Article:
We don’t often think about our shoulder blades but perhaps we should. The technical name for the shoulder blade, is scapula. These bony blades on your mid and upper back region are the attachment points for 17 different muscles! That’s a lot. These muscles act to coordinate the movement of your scapulae as they slide over your ribcage in many different ways. Of these 17 muscle attachments, 4 of them make up your rotator cuff muscles which help move and stabilize your shoulder, and are often a source of pain and injury in shoulder cases. These 4 muscles are:
- Teres minor
Your shoulder blade articulates with your arm via the glenohumeral joint and with your clavicle via the acromioclavicular joint. Therefore, your shoulder blades are literally just “hanging on” to our bodies and sliding over our ribcage by way of these small articulations.
Remarkably, your shoulders in general, are really just hanging on to the rest of your skeleton by one articulation called the sternoclavicular joint which is where your breast bone meets your clavicle.
This ultimately allows your shoulder to have the greatest range of motion of any joint in your body. The trade off however, is that it’s also the most inherently unstable. This leads us back to your shoulder blade, aka scapula. Your scapula is essentially the foundation upon which the shoulder creates stability and transfers force. Remember those 17 muscle attachments? Their mobility, stability, and coordination have a large role in determining how stable of a foundation you have during shoulder and arm movements.
In working out, playing sports, and participating in day to day life, we need our scapulae to show up and work properly. SICK scapula is an acronym for:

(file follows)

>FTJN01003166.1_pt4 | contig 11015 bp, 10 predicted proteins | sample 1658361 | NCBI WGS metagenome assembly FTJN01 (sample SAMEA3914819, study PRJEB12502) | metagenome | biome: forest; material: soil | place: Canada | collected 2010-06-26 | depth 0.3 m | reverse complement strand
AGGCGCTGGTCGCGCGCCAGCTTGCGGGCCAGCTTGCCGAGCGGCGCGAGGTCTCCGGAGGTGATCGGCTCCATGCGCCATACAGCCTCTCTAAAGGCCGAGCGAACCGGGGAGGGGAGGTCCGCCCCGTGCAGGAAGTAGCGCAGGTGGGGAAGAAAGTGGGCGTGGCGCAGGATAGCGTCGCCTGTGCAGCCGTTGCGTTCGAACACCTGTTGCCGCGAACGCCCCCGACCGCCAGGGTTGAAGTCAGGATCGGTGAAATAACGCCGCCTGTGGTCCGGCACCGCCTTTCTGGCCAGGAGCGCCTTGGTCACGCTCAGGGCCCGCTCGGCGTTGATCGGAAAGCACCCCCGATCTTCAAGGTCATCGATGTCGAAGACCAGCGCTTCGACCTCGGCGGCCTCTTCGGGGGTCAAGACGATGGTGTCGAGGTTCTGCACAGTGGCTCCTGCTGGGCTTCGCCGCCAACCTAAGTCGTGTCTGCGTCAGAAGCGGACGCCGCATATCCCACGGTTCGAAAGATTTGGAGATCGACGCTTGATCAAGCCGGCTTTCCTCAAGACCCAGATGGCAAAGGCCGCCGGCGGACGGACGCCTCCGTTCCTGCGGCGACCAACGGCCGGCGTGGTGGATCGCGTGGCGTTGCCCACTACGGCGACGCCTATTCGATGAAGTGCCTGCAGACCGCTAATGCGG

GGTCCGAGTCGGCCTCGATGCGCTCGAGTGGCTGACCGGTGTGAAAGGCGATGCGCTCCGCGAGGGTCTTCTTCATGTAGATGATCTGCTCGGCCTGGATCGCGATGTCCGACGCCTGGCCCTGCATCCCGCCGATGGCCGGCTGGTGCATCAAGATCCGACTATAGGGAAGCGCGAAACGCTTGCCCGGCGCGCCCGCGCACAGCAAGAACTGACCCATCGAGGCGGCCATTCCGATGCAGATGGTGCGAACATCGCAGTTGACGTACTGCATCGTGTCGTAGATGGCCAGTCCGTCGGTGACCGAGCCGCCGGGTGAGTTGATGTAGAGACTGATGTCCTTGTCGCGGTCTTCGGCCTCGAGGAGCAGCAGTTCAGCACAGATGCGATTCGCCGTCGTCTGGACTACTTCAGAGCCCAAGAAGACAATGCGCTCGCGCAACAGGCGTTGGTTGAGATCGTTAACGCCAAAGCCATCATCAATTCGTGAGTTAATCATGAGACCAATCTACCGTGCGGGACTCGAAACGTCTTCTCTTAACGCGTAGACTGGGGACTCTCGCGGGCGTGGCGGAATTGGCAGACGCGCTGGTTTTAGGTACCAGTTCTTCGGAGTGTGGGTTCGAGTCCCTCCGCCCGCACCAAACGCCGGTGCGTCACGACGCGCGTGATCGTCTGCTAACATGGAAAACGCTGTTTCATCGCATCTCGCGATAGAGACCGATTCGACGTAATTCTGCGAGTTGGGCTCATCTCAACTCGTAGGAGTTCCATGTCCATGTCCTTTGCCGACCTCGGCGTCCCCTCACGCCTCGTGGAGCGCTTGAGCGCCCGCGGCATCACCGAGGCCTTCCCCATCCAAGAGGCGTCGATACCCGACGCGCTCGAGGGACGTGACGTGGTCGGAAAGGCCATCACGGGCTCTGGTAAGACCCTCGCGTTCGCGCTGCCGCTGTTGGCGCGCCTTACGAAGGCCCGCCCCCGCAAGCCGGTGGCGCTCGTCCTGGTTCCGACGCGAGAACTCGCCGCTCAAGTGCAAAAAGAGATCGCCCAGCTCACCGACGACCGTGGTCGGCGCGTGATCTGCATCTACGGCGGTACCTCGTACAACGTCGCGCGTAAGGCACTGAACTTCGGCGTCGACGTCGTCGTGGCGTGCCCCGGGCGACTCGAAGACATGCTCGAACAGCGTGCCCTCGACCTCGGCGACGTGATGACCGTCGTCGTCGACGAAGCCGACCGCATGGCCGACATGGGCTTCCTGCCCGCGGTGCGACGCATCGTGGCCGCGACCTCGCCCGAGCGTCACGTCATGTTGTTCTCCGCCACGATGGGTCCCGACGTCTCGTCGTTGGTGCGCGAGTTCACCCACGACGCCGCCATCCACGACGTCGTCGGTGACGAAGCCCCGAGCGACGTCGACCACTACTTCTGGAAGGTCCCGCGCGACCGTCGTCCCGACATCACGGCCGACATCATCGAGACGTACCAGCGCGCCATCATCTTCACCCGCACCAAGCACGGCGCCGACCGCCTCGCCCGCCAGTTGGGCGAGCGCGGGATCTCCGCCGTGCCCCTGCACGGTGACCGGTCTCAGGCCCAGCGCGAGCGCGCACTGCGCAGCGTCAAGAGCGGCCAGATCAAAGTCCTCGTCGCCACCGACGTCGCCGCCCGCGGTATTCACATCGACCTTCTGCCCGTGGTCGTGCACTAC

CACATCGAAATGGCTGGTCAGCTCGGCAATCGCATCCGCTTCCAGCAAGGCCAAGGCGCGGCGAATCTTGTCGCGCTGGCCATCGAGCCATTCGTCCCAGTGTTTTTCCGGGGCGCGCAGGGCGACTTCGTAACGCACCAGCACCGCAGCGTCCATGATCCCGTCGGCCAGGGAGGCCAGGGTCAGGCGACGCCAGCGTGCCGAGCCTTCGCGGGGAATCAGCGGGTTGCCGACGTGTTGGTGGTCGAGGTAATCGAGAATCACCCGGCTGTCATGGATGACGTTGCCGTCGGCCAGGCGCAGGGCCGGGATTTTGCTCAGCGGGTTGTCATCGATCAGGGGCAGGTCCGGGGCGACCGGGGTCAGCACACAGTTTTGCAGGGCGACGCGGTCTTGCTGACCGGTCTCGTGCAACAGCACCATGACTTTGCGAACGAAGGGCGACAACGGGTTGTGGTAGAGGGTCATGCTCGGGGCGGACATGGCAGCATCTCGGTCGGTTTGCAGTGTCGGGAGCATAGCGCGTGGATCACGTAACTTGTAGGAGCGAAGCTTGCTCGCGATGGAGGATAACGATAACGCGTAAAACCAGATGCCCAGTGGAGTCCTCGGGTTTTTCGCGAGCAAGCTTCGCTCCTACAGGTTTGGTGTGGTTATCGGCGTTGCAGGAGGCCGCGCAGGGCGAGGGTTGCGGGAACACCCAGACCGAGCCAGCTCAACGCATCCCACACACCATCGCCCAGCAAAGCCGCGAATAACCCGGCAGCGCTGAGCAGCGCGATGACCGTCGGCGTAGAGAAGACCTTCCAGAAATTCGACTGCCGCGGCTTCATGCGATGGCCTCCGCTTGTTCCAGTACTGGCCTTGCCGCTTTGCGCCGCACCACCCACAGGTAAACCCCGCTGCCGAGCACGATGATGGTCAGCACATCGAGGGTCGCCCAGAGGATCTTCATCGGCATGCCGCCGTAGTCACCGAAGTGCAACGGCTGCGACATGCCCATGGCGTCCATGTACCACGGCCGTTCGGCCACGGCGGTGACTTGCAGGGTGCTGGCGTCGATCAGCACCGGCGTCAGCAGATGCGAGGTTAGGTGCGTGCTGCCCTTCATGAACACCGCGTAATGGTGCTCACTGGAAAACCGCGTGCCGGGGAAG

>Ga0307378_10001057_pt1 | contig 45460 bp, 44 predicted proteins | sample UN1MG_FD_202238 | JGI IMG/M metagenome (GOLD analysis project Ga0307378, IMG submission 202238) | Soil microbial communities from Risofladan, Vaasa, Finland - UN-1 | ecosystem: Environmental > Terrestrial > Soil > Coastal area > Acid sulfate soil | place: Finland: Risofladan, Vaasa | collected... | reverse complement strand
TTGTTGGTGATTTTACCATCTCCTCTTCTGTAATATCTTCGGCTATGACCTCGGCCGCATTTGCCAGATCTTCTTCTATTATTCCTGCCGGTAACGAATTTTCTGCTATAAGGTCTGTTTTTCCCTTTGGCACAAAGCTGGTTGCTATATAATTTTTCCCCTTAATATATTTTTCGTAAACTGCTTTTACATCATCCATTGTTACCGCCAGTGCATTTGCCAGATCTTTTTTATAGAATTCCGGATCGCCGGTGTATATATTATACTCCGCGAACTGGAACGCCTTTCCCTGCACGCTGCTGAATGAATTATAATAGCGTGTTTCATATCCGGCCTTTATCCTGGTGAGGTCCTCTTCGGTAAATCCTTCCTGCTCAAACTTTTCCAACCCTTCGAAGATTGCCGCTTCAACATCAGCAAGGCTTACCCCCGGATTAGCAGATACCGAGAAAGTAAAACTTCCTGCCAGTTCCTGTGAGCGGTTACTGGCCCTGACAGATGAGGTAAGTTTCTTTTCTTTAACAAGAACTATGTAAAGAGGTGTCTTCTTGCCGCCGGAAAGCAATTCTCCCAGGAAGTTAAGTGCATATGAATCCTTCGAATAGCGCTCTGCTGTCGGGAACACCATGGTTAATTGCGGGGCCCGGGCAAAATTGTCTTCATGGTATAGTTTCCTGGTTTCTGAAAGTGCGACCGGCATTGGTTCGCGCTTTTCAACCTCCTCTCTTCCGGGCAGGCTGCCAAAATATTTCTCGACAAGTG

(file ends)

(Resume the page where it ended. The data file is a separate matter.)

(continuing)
- S: Scapular malpositioning
- I: Inferior angle prominence
- C: Coracoid tenderness/malposition
- K: dysKinesis
Altered scapular positioning and motion, means our shoulder blades are SICK and not showing up to work when we need them most. Reasons for SICK scapulae can be neurological, muscular, or joint injury related.
- A disc herniation, affecting the nerves which innervate our shoulder blade muscles, can disrupt the position and movement of the scapula.
- Peripheral nerve entrapments or injury
- Muscle imbalances are the most common reason for a SICK scapula and they are caused by:
- Overuse causing soft-tissue adhesion
- Slouched posture
- Overtraining pecs and biceps, and under training scapular stabilizers
- Poor core and hip muscular balance, not allowing proper transfer of forces from the ground up, or from the core out (Ex. when swinging a golf club or throwing a baseball, we must be able to generate force from the ground up to the trunk of our body and out to our shoulders and arms.)
- Joint injury:
- Previous injury will throw off scapular motion and position.
- AC joint fractures or separations
- Labral tears
- Shoulder dislocations
- Bicep tendonitis
SICK scapula, due to muscular imbalances, is often silent and asymptomatic in its initial stages. Getting a proper screening and starting a treatment plan which incorporates scapular stabilizing exercises, can be as important to your shoulder health as brushing your teeth is to preventing cavities. SICK scapula is a majorly overlooked contributor to many shoulder conditions such as:
- Shoulder impingement syndrome
- Rotator cuff weakeness
- Rotator cuff tendonitis, tendinosis, and tears
For some, SICK scapula can be glaringly obvious. For example, reach behind your back as if you’re going to scratch your lower back and look at your shoulder blade in the mirror. If the inside border of your shoulder blade “pops” out away from your spine and rib cage you likely have a SICK scapula. A similar thing would occur when you do a push up. However, in many cases, the problem is not as visually obvious and requires a more thorough exam which includes static posture, as well as movement assessments.
Your serratus anterior, middle trapezius, and lower trapezius are muscles which often require strengthening when you have a SICK scapula. Conversely, your pecs often require lengthening and relaxation. Incorporating exercises which address these muscles and reducing any soft-tissue dysfunction in and around the shoulder girdle, is often the best long-term strategy for improved shoulder health and avoiding future injury.